Tuesday, December 19, 2006

US Army to break strike.

Either show solidarity against the war, or wear a yellow ribbon for the scabs. That's the message of a new report in the Financial Times, which says that the army is being called on to break a strike at a Goodyear plant in Kansas. The company wants to shed unionised jobs and cut future health benefits for workers. The army is "considering measures to force striking workers back to their jobs" because they are facing a potential shortage of tyres for Humvee trucks.

The Bush administration has been very aggressive in dealing with the labour movement, especially since they threatened to use troops against dockworkers in 2002. The administration has been one of the most labour-bashing governments in living memory, blocking strikes in crucial airlines (Forbes magazine and its ilk are always complaining about the strength of airline unions), turning back gains made by workers in the 1990s and devising laws that undermine employer-sponsored healthcare. His administration has overseen sustained cuts to American workers' wages, which - aside from not rising at all from 1973 to 2000 for non-supervisory workers (ie 80% of the working population) - have fallen in real terms for the last six years. The last time real wages sank so dramatically was during the 1980s, and they only recovered the loss in the late 1990s when employment was picking up on the back of a stock market bubble, thus temporarily improving the bargaining power of labour.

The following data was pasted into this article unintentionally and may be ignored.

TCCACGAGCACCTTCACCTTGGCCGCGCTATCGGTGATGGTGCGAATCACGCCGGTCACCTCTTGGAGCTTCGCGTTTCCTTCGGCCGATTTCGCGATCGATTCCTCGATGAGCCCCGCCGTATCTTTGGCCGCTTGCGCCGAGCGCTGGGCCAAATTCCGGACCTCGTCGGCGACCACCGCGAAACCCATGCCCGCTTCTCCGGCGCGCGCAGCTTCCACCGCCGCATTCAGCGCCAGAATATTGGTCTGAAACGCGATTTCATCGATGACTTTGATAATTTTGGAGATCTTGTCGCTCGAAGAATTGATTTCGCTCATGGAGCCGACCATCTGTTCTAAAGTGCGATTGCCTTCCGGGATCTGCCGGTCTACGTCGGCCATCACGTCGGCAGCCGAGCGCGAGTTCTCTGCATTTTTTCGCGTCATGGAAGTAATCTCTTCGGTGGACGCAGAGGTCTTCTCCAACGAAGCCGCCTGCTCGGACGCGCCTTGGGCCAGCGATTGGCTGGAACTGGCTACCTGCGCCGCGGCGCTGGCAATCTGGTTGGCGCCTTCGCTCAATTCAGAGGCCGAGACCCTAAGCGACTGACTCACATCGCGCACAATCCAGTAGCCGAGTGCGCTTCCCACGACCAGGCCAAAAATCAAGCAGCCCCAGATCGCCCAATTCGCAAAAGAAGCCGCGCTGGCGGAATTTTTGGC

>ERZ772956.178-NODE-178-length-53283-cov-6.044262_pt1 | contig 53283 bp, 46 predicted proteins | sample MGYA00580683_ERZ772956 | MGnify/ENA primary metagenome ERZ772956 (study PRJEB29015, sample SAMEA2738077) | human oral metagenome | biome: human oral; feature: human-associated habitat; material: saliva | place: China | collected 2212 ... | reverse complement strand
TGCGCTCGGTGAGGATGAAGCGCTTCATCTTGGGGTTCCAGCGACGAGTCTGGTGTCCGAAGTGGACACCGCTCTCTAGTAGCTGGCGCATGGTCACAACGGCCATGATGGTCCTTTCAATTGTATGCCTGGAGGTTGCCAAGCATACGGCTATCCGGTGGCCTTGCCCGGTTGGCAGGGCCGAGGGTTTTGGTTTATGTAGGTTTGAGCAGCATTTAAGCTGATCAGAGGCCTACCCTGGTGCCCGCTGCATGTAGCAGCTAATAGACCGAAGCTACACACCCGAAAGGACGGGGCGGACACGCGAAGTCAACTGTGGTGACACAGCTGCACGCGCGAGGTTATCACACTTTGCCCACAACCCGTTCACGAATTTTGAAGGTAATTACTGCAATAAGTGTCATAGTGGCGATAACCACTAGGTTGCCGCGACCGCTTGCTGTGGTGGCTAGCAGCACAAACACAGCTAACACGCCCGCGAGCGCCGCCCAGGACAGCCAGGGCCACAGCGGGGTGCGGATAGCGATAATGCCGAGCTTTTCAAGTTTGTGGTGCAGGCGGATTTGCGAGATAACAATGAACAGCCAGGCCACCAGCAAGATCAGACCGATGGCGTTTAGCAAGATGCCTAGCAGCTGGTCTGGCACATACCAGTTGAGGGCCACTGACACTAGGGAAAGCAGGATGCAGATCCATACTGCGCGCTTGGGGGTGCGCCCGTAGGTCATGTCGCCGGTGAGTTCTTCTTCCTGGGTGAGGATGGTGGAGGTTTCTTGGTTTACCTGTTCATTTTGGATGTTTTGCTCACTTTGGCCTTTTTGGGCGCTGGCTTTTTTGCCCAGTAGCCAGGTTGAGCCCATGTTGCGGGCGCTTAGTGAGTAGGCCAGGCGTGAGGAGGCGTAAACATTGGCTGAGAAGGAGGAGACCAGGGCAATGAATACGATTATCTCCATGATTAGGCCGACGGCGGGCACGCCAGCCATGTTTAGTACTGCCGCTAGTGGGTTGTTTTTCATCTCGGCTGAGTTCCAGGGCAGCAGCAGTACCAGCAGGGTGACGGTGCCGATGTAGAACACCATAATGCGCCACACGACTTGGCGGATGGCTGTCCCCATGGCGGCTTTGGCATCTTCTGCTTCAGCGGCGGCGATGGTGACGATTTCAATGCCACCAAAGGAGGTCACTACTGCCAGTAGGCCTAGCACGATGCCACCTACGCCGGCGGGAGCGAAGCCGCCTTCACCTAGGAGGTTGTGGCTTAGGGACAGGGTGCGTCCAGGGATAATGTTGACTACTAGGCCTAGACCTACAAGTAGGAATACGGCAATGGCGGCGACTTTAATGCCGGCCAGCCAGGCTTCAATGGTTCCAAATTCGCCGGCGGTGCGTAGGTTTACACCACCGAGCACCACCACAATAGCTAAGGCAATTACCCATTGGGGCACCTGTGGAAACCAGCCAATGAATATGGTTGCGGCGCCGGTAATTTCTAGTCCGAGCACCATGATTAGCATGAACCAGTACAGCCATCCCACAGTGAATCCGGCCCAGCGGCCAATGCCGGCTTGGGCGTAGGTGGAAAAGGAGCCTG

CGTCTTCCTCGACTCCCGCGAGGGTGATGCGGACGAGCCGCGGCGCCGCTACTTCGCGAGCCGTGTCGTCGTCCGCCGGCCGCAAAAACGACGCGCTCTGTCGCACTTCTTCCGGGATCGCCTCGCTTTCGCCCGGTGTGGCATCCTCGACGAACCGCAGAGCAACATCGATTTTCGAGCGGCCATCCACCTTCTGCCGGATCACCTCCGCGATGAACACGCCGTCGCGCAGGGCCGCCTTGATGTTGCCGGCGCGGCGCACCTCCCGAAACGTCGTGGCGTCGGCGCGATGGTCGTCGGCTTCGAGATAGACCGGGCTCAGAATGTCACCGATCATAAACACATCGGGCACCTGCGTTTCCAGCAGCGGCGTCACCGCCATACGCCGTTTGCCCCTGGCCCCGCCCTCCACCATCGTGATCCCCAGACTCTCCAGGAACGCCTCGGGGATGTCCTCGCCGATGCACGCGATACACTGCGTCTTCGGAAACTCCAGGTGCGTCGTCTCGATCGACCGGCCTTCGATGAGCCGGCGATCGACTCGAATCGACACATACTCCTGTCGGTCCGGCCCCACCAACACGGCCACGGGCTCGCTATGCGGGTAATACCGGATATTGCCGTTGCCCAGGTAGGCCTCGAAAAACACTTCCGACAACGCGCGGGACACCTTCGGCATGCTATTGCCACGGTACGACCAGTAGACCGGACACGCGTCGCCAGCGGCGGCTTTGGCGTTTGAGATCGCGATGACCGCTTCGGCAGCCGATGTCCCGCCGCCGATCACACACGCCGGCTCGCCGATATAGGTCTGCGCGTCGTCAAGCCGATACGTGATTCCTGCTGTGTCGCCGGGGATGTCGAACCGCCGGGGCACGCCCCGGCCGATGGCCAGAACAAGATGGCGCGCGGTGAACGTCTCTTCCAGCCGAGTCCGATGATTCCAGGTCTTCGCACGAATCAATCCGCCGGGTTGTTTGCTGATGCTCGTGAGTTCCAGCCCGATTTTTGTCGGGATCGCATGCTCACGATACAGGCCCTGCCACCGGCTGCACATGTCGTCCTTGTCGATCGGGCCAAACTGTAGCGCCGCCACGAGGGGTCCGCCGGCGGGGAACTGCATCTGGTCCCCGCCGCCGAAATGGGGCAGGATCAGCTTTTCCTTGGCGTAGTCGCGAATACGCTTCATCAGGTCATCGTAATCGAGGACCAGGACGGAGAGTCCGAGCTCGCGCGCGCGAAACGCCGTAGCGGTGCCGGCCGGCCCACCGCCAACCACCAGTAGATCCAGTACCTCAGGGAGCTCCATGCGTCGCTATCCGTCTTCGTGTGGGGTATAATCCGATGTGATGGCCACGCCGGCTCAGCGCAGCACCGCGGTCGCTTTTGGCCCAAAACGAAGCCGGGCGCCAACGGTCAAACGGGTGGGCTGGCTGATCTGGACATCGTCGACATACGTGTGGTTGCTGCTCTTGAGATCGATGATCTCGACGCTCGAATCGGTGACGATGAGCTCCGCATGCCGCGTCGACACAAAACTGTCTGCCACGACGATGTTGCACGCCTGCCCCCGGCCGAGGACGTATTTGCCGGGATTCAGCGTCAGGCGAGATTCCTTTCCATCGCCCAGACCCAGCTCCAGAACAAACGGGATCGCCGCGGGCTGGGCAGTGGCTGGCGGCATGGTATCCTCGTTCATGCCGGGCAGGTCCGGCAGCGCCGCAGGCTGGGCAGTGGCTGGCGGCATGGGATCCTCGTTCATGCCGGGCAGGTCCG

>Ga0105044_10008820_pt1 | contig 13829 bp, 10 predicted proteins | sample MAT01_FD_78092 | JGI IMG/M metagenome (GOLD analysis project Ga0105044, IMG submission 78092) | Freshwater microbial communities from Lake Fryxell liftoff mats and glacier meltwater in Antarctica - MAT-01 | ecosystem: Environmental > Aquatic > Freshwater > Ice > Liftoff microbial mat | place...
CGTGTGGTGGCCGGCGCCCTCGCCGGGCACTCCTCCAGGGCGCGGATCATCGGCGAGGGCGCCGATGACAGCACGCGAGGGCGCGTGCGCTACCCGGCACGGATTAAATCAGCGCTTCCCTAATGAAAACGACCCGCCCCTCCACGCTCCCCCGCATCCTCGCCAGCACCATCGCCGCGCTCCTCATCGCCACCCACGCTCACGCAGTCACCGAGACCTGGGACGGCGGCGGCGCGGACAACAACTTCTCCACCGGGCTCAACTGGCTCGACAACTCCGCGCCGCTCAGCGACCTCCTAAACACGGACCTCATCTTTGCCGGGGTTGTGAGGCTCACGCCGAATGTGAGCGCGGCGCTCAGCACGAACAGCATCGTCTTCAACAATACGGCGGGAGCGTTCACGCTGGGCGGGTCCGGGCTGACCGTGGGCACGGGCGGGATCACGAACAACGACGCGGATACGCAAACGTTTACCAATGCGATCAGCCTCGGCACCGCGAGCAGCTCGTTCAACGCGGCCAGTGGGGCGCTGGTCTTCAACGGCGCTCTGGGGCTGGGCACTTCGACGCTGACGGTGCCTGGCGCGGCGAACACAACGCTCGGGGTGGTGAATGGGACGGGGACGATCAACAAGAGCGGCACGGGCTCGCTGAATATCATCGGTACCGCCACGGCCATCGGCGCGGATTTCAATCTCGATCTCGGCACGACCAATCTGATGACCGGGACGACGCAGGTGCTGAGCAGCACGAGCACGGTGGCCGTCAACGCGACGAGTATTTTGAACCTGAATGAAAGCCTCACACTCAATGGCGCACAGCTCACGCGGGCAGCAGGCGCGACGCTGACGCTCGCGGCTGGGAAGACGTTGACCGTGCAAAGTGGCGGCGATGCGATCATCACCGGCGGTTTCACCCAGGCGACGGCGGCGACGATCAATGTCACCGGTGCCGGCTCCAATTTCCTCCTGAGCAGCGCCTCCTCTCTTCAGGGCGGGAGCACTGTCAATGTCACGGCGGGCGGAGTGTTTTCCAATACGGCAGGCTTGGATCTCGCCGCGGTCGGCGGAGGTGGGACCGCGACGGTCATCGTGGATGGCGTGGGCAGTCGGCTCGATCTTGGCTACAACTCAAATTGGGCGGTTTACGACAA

However, this strike-breaking is somewhat different. The open motivation is not only to bash labour, but to sustain Bush's murderous war in Iraq. They intend to use the Taft-Hartley Act, which even a right-wing bastard like Harry Truman considered a "slave labor bill" when it was passed, to find some measure to force the workers back into the factories. And if they refuse to buckle? Cops bashing in heads on picket lines, perhaps? The invocation of the Military Commissions Act? I don't know how the American antiwar groups are responding to this, but it seems obvious that this is would be a good time to raise money and run petitions for the strikers. What's the Matter With Kansas?, your man wants to know. It's being attacked by capital, that's what. Bring a bucket load of cash down to the picket line in Kansas, see if anyone's going on about the 'culture wars' then.